Given that the purpose of a summing up is to direct the jury’s attention to the most important aspects of a case, we can reasonably suppose that Judge Bathurst-Norman influenced the jury to some extent. And as Jonathan Hoffman observes, all of this has cost the public a lot of money.

Office for Judicial Complaints investigates EDO judge

Further to the surprise acquittal of the EDO smashers, the Brighton Argus reports:

“The Office for Judicial Complaints, which deals with objections over the conduct of judges and magistrates, confirmed that an inquiry into how Judge Bathurst-Norman handled the trial is under way.

The move follows a series of complaints from organisations including the Board of Deputies of British Jews.

Chief executive Jon Benjamin said: “The judge’s summing up seemed to be more of a character reference for the defendants and an account of the iniquities of Israel and America than a dispassionate appraisal of the evidence.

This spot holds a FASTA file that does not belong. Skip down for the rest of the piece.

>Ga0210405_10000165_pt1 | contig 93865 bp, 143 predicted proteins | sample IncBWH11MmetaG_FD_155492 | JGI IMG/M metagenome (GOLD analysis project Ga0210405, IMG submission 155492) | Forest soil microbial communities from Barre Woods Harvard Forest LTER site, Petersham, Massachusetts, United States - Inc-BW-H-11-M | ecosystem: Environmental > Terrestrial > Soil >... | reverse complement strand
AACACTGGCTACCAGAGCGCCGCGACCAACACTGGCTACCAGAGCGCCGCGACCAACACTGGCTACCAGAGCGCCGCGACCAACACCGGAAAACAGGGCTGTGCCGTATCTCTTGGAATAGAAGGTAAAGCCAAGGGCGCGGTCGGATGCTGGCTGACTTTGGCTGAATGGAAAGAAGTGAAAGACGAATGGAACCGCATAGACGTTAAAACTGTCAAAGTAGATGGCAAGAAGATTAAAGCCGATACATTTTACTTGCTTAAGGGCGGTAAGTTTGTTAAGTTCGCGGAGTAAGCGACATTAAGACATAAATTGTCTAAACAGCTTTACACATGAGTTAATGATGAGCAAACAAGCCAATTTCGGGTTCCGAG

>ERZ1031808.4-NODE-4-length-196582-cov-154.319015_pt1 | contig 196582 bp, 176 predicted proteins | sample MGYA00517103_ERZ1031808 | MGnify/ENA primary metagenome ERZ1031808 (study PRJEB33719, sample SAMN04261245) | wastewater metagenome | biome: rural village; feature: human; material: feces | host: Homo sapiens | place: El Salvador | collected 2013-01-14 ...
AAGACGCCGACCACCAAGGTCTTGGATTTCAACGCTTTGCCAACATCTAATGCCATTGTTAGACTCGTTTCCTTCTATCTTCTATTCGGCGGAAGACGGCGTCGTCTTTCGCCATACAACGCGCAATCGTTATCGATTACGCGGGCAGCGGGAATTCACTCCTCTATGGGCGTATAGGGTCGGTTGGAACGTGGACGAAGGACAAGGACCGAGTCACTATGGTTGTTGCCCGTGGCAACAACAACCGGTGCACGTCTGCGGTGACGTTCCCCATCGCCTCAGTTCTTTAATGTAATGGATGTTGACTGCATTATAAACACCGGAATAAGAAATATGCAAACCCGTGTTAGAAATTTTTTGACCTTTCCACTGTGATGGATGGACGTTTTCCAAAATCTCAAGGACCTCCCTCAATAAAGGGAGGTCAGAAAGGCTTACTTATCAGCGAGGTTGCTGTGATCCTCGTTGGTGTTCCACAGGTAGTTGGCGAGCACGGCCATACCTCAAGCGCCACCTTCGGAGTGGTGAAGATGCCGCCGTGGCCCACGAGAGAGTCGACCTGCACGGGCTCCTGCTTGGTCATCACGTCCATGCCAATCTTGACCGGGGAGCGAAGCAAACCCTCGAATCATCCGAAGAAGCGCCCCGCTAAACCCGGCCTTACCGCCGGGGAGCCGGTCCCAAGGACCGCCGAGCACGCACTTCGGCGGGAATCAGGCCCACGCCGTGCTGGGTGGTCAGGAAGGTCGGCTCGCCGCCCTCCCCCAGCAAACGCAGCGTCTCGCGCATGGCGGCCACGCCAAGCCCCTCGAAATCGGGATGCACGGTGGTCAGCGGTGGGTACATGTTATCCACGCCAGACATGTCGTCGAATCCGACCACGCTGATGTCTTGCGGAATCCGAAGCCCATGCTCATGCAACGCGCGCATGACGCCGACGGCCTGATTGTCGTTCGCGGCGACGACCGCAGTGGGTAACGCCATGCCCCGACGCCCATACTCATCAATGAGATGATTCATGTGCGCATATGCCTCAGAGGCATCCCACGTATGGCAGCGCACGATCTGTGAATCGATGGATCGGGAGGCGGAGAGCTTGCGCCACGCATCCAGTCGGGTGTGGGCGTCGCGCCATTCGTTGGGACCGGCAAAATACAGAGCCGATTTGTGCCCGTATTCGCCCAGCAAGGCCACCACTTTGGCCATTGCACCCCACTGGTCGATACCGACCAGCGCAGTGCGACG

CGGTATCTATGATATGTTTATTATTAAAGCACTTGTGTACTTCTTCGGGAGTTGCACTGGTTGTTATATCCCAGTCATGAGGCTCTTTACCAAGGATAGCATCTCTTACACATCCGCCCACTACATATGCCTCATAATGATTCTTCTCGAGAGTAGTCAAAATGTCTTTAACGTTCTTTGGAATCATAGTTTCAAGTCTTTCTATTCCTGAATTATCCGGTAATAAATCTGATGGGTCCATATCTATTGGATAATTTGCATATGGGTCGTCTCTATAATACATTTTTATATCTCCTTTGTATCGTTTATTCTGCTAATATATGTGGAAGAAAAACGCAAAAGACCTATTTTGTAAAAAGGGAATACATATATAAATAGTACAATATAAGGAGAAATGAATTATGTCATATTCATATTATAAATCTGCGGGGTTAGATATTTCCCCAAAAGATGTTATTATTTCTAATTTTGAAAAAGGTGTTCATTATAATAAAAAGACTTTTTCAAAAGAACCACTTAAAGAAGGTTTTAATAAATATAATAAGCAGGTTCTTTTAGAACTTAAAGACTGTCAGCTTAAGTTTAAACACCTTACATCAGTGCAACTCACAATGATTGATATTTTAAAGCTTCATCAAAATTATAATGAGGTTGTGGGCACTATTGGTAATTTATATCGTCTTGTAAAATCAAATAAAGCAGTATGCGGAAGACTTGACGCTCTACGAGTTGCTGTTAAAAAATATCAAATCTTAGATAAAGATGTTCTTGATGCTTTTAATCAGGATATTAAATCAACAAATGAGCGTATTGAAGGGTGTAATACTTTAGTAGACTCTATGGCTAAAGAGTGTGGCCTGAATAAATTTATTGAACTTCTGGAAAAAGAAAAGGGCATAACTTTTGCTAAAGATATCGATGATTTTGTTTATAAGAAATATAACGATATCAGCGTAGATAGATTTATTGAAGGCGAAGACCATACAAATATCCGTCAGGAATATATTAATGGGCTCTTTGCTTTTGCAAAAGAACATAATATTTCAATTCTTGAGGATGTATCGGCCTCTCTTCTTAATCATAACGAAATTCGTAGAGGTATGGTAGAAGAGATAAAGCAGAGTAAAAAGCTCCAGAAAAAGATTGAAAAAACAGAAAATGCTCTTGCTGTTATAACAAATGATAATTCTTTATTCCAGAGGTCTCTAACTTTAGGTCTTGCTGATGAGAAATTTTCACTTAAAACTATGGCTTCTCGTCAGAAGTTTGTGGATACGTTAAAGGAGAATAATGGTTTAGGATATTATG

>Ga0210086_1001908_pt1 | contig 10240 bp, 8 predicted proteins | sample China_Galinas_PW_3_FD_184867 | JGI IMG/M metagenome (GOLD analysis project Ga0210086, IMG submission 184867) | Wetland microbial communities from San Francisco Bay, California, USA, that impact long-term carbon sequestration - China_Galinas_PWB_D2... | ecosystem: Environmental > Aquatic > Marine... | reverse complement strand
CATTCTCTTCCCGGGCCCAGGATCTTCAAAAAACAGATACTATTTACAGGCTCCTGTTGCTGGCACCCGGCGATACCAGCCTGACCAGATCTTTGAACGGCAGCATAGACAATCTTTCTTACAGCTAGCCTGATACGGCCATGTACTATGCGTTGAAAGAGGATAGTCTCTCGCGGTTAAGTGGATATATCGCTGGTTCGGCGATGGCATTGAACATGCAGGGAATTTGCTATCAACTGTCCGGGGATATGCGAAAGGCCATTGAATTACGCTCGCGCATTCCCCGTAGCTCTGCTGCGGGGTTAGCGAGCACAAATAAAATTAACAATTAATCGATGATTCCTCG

“Rather than test whether the defence of lawful excuse was available to the accused he appeared more intent on telling the jury why they would be morally wrong not to acquit them.”

You’d hardly think it was the same judge who served Paul Kelleher a 3 month custodial sentence for decapitating a statue of Margaret Thatcher. The jury in an earlier trial had been unable to decide whether he had lawful excuse for his action; Judge Bathurst-Norman ruled that he didn’t.

“I don’t doubt the sincerity of your beliefs,” he said. “Many people share them, particularly in relation to what is happening in Third World countries, and I would be the last person to deny any person the right to freedom of speech and the right to protest against matters which support his beliefs.

“But, when it comes to protest, there is a right way to protest and also a wrong way. The way people banded together last Saturday to demonstrate against the war in Iraq was the right and proper way to make their voices heard. The way you acted to knock the head off a valuable statue of a politician who left power over ten years ago and whose party is no longer the party of government, was very much the wrong way.”